The best part of two weeks ago, the Conservative Party set up an inquiry into the allegations of institutional bullying, blackmail and sexual harrassment that surround Mark Clarke.  We argued that its conclusions should eventually be published.  Yesterday, in the wake of Grant Shapps’s resignation, we stressed that it must be fully independent.  And this morning, we explained what independence would look like: the inquiry would be conducted by a person or organisation separate from the Party, and have the authority to send for documents, interview witnesses and have full access to all relevant information.

So we were pleased that the Party conceded publication yesterday – subject to protecting vulnerable witnesses, the Coroner’s inquiry into the death of Elliot Johnson and the consequent police investigation.  And this afternoon, the Party Board effectively granted the inquiry the independence which this site and others have championed.  Clifford Chance will conduct the investigation “in its entirety”.  No Party officials “will be involved in this process, other than as witnesses”.  Clifford Chance will take witness statements and review written evidence.  Furthermore, Lord Pannick, the crossbench peer, has agreed to certify that this process “is objective, appropriate and comprehensive”.

ConservativeHome understands that Graham Brady, Charles Walker and Geoffrey Clifton-Brown, the Parliamentary Party’s three independent Board members, pushed hard for the appointment of an independent overseer, such as Lord Pannick – supported by Rob Semple, the Chairman of the National Convention, and Lord MacGregor, the Chairman of the Association of Conservative Peers.  Andrew Feldman volunteered to recuse himself and Rob Halfon from the Board meeting which will consider the Clifford Chance report.  There will be a separate review of the Party’s governance arrangements by “an independent third party specialist”.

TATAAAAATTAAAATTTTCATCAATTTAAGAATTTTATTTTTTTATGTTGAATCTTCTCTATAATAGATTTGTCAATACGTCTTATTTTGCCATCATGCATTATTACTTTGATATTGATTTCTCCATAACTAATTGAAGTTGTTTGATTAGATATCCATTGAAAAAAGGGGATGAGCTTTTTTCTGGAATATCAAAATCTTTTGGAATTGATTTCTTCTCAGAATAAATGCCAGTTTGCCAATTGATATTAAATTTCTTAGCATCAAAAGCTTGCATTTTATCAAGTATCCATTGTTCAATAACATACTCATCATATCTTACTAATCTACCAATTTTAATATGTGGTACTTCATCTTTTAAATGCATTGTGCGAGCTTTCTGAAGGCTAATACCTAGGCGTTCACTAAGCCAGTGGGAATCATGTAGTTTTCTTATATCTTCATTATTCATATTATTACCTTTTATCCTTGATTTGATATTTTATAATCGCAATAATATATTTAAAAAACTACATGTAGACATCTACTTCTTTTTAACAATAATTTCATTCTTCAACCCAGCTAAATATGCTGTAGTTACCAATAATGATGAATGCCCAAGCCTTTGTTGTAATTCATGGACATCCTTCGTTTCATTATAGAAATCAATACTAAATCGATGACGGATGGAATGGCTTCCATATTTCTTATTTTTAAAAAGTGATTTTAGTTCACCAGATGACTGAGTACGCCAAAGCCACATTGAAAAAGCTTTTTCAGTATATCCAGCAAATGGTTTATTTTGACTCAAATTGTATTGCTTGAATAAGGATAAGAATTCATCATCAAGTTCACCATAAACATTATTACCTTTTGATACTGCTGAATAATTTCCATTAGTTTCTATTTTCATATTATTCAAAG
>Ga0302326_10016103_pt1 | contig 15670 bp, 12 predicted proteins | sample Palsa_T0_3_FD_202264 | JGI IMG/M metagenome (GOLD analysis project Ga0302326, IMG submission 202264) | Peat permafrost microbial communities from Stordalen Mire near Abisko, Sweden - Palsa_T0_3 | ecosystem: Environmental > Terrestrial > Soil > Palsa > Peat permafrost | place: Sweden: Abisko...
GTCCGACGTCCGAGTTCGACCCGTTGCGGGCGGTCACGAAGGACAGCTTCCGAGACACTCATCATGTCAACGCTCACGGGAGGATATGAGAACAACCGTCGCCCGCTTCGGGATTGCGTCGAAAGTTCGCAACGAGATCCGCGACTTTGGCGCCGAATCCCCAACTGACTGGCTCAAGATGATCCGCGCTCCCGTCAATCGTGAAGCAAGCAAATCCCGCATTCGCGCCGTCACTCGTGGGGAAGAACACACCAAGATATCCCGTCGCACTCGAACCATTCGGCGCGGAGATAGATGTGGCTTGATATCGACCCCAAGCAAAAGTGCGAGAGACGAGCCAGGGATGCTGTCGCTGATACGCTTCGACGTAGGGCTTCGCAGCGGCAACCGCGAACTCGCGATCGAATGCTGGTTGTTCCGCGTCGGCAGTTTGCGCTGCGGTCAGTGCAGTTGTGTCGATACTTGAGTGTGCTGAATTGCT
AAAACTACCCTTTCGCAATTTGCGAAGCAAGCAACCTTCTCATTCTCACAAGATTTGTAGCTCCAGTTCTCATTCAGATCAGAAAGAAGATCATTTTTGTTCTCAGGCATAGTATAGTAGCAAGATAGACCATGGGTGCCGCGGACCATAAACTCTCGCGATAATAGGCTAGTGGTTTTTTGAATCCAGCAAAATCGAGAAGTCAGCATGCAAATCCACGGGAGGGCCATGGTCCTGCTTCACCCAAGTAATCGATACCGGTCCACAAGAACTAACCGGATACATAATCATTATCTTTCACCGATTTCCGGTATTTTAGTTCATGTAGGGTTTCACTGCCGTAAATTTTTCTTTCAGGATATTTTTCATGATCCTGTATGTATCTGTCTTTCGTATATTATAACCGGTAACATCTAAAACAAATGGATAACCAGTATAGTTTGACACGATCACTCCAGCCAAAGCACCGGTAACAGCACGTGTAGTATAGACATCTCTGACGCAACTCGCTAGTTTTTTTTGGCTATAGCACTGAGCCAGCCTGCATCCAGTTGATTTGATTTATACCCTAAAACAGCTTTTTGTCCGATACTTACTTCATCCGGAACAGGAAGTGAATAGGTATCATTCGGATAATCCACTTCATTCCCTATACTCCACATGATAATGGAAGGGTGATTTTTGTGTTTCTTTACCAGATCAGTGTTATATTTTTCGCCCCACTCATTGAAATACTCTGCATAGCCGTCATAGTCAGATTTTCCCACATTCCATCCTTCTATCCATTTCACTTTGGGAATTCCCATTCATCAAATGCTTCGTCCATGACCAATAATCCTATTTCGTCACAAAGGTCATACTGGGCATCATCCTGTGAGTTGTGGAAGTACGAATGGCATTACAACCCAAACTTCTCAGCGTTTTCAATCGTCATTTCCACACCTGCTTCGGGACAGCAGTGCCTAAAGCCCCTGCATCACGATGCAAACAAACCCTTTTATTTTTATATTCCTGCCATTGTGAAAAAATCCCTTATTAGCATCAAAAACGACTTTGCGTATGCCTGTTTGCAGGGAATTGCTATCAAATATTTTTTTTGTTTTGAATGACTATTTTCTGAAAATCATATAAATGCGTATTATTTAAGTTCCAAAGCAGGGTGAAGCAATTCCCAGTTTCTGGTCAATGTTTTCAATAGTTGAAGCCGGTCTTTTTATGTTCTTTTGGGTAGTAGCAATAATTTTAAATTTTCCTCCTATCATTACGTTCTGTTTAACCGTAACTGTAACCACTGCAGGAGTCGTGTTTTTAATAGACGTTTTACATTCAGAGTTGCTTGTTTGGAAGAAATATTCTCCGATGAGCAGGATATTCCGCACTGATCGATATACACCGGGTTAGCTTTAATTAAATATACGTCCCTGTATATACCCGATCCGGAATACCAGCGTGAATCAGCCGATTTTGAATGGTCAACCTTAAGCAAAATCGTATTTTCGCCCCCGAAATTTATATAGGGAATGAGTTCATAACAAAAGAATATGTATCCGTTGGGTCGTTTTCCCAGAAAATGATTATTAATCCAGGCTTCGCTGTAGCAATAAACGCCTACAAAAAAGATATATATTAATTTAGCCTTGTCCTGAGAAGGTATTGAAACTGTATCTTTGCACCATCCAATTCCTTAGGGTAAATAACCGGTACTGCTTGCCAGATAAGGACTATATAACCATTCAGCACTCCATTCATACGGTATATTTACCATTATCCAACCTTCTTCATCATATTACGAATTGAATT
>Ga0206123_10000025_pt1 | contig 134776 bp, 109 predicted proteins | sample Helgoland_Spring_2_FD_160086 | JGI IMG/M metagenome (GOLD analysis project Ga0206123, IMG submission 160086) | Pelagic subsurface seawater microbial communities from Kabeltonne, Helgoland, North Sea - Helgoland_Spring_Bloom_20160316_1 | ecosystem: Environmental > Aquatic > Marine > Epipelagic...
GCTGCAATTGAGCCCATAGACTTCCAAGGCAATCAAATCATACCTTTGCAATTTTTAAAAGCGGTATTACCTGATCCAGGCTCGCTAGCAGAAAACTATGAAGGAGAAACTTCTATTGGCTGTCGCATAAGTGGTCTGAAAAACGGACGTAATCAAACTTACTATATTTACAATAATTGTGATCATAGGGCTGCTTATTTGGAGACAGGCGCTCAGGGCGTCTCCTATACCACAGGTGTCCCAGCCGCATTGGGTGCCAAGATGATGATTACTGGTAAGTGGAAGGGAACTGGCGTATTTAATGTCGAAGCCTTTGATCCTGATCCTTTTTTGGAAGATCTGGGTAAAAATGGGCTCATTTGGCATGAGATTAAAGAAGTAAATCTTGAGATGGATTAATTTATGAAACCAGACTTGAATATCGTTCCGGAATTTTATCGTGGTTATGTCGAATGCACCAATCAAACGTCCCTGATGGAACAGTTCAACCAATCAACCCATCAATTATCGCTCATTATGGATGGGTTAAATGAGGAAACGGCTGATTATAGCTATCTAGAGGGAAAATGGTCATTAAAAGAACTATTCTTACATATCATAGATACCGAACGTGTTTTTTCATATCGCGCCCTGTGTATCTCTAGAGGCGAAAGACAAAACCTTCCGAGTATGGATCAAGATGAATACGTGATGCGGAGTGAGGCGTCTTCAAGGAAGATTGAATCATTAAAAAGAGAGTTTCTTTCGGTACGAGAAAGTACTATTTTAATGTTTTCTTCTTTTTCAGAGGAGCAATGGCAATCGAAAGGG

There are one or two wrinkles.  For example, Clifford Chance “will review all interviews already conducted and give those already interviewed the option to be reinterviewed”.  It would be best for them simply to start from scratch.  Today’s announcement may or may not satisfy Ray and Alison Johnson, Elliot Johnson’s father and mother.  But it is a real advance and is extremely welcome.  Downing Street will have been instrumental in drawing up the package, and doubtless realised over the weekend that the game was up.  It could have saved itself a lot of trouble had it taken this site’s advice earlier.

The announcement of the inquiry marks the close of a chapter in this story, but we are a very long way from reaching the end of the book.  We wait to see who the specialist is who will chair the governance review: whatever the truth about the Clarke allegations, that about the Party’s processes is already clear.  With no complaints officer in place, the leaking of confidential information and no proper oversight of Conservative Future until recently, the Party has evidently failed in its duty of care to young people in its charge.  As ConservativeHome has written before, the compliance culture is coming to CCHQ.

Who will be Party Chairman when it does? Number Ten threw Shapps to the wolves – in the form of negative briefing – in order to keep Feldman on the sledge.  We have argued that since the buck for rehabilitating Clarke evidently stopped not with Shapps but with Feldman, his position is untenable. Some readers agree, others don’t – and we will soon publish our latest survey Cabinet rankings, which include those of the Party Chairman.  But either way, he cannot be looking forward to dealing with police enquiries, facing the judgement of the Clifford Chance report on the Party’s institutional failings, giving evidence publicly before the Coroner – and facing yet more resignation calls.

He must surely feel, in the immortal words of Elvis Costello, that “I would rather be anywhere else/But here today”.  For all David Cameron’s determination to cling to his friend and colleague, it may be that the Chairman stands down quietly – or as quietly as is now possible – before the hearing or the report, whichever comes sooner.